“And you slept right thought it?”

I nodded.  “I was out for the count.  So now, not only will I have to confess to Samantha that I took a girl back to her house and had sex with her, but that same girl phoned some scummy friends and they robbed her blind!  What am I going to do?”

“Have you told her yet?”

“No, I daren’t.  She has quite a temper, and she’d come back on the first plane and smash my face in!  Oh God.  I’ve been wanting to end our relationship for some time, but I didn’t think it would end like this.  Last time I had a row with her, she broke two of my ribs.  She does that karate, unarmed combat stuff.”

“Have you been to the police yet?”

“On my way now.  I’d better do it right away because she’ll need to claim on the insurance.”

At the police station I spoke to the man at the desk, and he filled in forms for me to sign, telling me not to touch anything, and that one of their officers would be calling round later on, and saying that they would contact the householder to let her know what had happened.

Later that morning, a male and a female police officer came round.  When I looked at the woman, I did a double-take.

“Hello Toby,” she said, smiling as they came into the house, the same house she’d been in only a few hours ago.  I remembered that while we’d discussed just about everything else, we’d never talked about our jobs.

“We’ve got some good news for you,” Jane went on cheerfully.  “You’ll be glad to know we’ve recovered all your friend’s stolen items.”

“That’s marvellous!”  I said, still stunned.   “How on earth?”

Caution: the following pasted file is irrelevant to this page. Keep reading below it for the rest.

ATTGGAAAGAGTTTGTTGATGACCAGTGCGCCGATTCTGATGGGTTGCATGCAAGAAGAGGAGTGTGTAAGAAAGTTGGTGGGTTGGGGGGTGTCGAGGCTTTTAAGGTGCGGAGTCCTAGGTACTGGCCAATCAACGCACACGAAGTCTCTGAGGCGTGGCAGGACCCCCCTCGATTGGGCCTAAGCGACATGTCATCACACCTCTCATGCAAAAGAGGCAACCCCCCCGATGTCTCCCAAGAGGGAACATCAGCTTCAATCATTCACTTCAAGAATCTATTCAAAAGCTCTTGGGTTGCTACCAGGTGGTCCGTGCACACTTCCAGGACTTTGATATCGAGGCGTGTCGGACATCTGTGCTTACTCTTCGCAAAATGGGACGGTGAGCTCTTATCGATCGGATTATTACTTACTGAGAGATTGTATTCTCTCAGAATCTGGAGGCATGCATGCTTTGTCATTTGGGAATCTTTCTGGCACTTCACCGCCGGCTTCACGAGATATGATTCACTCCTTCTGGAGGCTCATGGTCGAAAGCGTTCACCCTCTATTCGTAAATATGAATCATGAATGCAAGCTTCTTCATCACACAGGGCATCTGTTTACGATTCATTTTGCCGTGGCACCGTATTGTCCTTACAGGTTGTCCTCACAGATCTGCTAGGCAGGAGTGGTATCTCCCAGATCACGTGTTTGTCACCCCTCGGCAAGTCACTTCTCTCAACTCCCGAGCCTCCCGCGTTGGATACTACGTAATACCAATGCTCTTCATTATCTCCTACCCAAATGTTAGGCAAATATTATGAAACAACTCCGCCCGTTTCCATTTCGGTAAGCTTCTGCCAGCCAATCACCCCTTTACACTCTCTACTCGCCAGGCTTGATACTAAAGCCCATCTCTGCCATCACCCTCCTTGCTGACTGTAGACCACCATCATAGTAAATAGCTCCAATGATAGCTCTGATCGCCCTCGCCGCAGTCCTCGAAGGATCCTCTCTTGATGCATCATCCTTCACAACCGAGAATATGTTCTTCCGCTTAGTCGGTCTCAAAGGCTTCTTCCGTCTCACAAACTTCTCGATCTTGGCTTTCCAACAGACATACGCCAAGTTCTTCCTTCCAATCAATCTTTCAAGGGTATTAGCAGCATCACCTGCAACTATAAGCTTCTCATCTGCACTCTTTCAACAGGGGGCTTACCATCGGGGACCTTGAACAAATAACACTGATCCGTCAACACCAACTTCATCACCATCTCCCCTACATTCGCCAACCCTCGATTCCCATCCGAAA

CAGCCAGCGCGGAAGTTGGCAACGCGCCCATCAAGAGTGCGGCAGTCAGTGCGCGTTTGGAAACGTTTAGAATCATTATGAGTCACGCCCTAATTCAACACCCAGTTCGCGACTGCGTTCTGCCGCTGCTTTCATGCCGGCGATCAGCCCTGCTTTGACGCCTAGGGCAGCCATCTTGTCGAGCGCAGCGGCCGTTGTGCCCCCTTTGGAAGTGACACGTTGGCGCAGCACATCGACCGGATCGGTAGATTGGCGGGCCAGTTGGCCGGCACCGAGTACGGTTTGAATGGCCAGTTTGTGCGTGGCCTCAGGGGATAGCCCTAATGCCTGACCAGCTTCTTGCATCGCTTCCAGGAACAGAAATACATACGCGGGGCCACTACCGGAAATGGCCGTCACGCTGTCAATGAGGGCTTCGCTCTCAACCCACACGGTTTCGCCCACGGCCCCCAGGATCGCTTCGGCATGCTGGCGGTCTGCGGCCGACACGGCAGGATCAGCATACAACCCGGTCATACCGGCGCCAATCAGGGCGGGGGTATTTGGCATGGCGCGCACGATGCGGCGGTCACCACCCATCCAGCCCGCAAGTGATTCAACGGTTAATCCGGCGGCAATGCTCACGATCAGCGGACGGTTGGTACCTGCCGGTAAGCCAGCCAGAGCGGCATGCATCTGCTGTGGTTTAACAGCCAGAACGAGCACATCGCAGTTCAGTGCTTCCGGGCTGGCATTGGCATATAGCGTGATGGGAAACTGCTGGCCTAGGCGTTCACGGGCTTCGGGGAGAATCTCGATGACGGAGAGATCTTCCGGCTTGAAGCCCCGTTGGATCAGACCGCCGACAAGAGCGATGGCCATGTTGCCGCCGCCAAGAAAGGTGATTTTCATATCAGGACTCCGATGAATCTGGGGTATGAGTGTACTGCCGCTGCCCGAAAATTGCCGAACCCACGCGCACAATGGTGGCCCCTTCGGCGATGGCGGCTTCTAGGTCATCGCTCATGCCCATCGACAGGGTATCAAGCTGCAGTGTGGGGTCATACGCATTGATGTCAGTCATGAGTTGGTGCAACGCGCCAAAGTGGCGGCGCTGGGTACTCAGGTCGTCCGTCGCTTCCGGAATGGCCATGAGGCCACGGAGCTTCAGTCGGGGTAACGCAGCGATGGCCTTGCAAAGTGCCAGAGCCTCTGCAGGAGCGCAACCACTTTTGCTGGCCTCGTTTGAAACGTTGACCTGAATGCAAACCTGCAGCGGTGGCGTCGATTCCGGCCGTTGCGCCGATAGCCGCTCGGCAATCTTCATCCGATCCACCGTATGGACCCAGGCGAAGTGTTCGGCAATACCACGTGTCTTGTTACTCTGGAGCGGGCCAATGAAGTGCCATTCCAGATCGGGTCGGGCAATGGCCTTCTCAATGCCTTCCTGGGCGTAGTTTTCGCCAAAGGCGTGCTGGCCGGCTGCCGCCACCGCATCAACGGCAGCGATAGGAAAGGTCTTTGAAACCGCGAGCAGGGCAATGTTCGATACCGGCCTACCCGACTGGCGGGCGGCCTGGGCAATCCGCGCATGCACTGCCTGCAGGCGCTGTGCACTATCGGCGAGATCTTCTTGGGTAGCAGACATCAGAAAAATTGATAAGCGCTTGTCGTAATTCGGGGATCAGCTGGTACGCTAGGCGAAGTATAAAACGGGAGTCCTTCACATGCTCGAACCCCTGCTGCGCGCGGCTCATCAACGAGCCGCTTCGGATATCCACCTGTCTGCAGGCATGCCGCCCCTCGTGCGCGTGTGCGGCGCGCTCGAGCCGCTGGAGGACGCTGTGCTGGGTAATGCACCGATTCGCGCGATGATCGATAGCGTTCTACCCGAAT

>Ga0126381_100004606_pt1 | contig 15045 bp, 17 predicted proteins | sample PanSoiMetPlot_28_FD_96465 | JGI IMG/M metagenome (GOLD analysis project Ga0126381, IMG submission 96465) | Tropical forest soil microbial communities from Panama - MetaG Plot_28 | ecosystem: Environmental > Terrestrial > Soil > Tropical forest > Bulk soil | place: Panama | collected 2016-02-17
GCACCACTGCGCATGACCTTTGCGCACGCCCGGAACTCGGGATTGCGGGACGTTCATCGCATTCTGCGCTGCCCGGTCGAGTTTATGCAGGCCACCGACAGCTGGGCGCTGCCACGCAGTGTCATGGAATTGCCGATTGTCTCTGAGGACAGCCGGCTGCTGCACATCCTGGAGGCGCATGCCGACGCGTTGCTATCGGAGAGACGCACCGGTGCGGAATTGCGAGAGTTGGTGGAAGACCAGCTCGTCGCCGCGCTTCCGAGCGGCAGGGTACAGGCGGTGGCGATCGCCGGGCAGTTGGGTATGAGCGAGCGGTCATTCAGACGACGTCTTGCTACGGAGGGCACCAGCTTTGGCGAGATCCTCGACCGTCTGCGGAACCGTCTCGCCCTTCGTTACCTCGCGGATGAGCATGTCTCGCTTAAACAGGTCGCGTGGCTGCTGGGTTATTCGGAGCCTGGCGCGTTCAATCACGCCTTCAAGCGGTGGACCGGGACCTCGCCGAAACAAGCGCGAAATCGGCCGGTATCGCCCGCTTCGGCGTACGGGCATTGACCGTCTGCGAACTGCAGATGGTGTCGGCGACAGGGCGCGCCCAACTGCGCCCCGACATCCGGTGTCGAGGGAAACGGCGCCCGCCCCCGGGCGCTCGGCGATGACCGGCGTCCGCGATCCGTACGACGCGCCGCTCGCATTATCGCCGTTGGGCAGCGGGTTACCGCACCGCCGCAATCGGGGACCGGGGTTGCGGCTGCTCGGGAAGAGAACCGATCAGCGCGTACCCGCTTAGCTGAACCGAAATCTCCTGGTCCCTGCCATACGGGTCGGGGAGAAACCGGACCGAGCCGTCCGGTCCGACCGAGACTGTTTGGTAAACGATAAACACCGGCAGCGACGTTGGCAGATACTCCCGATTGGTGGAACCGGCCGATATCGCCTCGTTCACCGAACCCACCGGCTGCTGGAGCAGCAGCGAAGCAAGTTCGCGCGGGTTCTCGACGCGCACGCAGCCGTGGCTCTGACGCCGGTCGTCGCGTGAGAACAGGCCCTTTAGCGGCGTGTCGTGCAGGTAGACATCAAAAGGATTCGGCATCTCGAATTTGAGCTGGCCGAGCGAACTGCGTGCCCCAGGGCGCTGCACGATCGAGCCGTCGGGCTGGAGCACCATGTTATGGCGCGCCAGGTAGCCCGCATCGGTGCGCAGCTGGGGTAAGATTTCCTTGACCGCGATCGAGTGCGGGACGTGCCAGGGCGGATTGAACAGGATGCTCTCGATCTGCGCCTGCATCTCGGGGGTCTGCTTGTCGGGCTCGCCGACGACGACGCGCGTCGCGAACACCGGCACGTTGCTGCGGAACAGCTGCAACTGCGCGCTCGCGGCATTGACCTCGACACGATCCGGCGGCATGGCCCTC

“After you fell asleep, you looked so tired, that I didn’t like to wake you.  But as I was leaving, just as I was about to leave a note with my mobile number, I heard a noise.  I hid, because when I saw the intruder I recognised him as one of our local faces.”

“Faces?”

“Criminals.  Robbers to be precise.”

“Yes,” continued her colleague.  “Archie Andrews specialises in ‘insurance jobs’.  That is, he arranges with a householder to rob them, so that they can make an inflated insurance claim, getting back much more money than they ‘lost’, claiming all kinds of things missing that were never there in the first place.  Lots of people operate this kind of scam, and it’s very hard to prove.”

“Unless you’re able to take a video of what they’re actually taking, like I did, and let them drive away, thinking they got away with it,”  Jane said, smiling.  “I realised you couldn’t be in on it, because the householder always makes sure they’re a long way away when it happens.  And just to make sure, one of our guys followed you out of the house this morning, in case you were going to meet Archie, to secretly take back the goods—as sometimes happens too.  His conversation with you confirmed our suspicions that you were just a pawn in the game.”

“A pawn?”  I asked, still trying to make sense of it all.  

“When we arrested Archie he confessed that it was a set-up and he’d arranged it all with this lady, Samantha Fortescue, whom he claimed he was in a serious relationship with.  She’d made dubious insurance claims in the past, and he explained that getting ‘some daft mug’ to house-sit for the week was a ruse to make the insurance company think she’d done her best to keep the place burglar-proof.”

I was lost for words.  

“I really enjoyed meeting you last night, Toby,”  Jane said to me quietly, as her colleague was occupied with some papers.  “Why don’t we do it again sometime?”

4 thoughts on “The Morning After